"Situated on the west bank of the Limmat River some 551 feet (180 meters) across from Grossmünster Cathedral, the Fraumünster Church was founded in 853 CE by Louis the German (r. 843-876 CE). According to legend, Louis’ two pious daughters, Princess Hildegard (828-856 CE) and Princess Bertha (d. 877 CE), used to live near by Zürich at Baldern Castle, and they frequently visited the city to worship before the relics of Saints Felix, Regula, and Exuperantius at Grossmünster Cathedral. One early morning, as the royal sisters made their daily visit to Grossmünster, they saw a white stag with burning antlers in the middle of the dark forest. The two women followed the stag, which took them to the edge of the Limmat River directly across from Grossmünster Cathedral. This encounter would repeat itself each morning until the sisters understood that God had given them a sign and had intended them to oversee a religious sanctuary for women at the edge of the river. King Louis was not entirely convinced by his daughters' stories until a rope fell from the heavens to mark the exact spot of where construction should commence. King Louis, Hildegard, and Betha thus oversaw the construction of Fraumünster Church, and the female duo became the first abbesses at the abbey."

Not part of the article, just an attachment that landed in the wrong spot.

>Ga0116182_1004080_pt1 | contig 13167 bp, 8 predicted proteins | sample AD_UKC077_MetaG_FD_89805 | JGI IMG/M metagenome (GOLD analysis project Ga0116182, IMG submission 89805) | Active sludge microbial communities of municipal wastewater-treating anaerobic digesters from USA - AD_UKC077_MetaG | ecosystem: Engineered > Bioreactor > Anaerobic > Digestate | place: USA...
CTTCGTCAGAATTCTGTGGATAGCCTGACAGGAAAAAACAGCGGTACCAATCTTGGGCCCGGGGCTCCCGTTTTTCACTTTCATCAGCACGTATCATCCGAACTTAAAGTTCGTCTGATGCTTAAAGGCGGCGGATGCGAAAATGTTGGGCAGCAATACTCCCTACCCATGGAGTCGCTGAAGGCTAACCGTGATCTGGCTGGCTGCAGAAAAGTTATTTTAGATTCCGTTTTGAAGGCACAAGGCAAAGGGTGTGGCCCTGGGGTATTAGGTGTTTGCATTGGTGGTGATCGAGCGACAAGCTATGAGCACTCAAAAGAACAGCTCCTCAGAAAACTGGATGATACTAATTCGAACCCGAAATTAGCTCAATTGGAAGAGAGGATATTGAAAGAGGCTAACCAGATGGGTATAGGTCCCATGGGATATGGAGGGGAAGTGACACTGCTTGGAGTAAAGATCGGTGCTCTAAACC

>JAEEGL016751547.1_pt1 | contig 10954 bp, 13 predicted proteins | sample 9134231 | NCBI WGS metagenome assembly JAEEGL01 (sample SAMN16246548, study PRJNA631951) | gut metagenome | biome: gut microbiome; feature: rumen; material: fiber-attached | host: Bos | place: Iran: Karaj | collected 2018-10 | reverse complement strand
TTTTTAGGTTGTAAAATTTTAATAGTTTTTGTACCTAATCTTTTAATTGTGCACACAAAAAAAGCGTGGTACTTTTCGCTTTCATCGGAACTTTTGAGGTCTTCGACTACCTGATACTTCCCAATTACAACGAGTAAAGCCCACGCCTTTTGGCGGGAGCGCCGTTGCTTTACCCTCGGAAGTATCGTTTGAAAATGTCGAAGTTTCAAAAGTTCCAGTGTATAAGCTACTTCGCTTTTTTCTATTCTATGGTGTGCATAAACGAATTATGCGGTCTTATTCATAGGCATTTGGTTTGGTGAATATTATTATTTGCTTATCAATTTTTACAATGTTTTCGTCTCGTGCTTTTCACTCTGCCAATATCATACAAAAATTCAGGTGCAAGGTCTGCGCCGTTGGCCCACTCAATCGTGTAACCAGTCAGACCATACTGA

"In the Early and High Middle Ages, the abbesses of Fraumünster administered the convent where many noblewomen from southern Germany, Switzerland, and Austria took their religious vows. These abbesses, however, wielded immense power through the 14th century CE. From the 10th century CE onward, they enacted rules and procedures regarding the customs on goods entering Zürich, appointed city mayors, acted as judges in trials, organized trade, fairs, and minted their own coinage. From the 13th century CE, the abbess was even given the title of “imperial princess.” The incumbent abbess of Fraumünster was consequently the de facto ruler of the city of Zürich during most of the Middle Ages. Notable abbesses included Mechthild of Tyrol (r. 1145-1170 CE), Judith of Hagenbuch (1229-1254 CE), Mechthild of Wunnenberg (1255-1269 CE), and Elisabeth of Wetzikon (1270-1298 CE). It was only in the 14th century CE that Zürich’s guilds begin to regain political and economic privileges back from the Abbess of Fraumünster through the establishment of guild laws (“Zunftordnung” in German) at the command of Rudolf Brun (c. 1290-1360 CE), Zürich’s first independent mayor."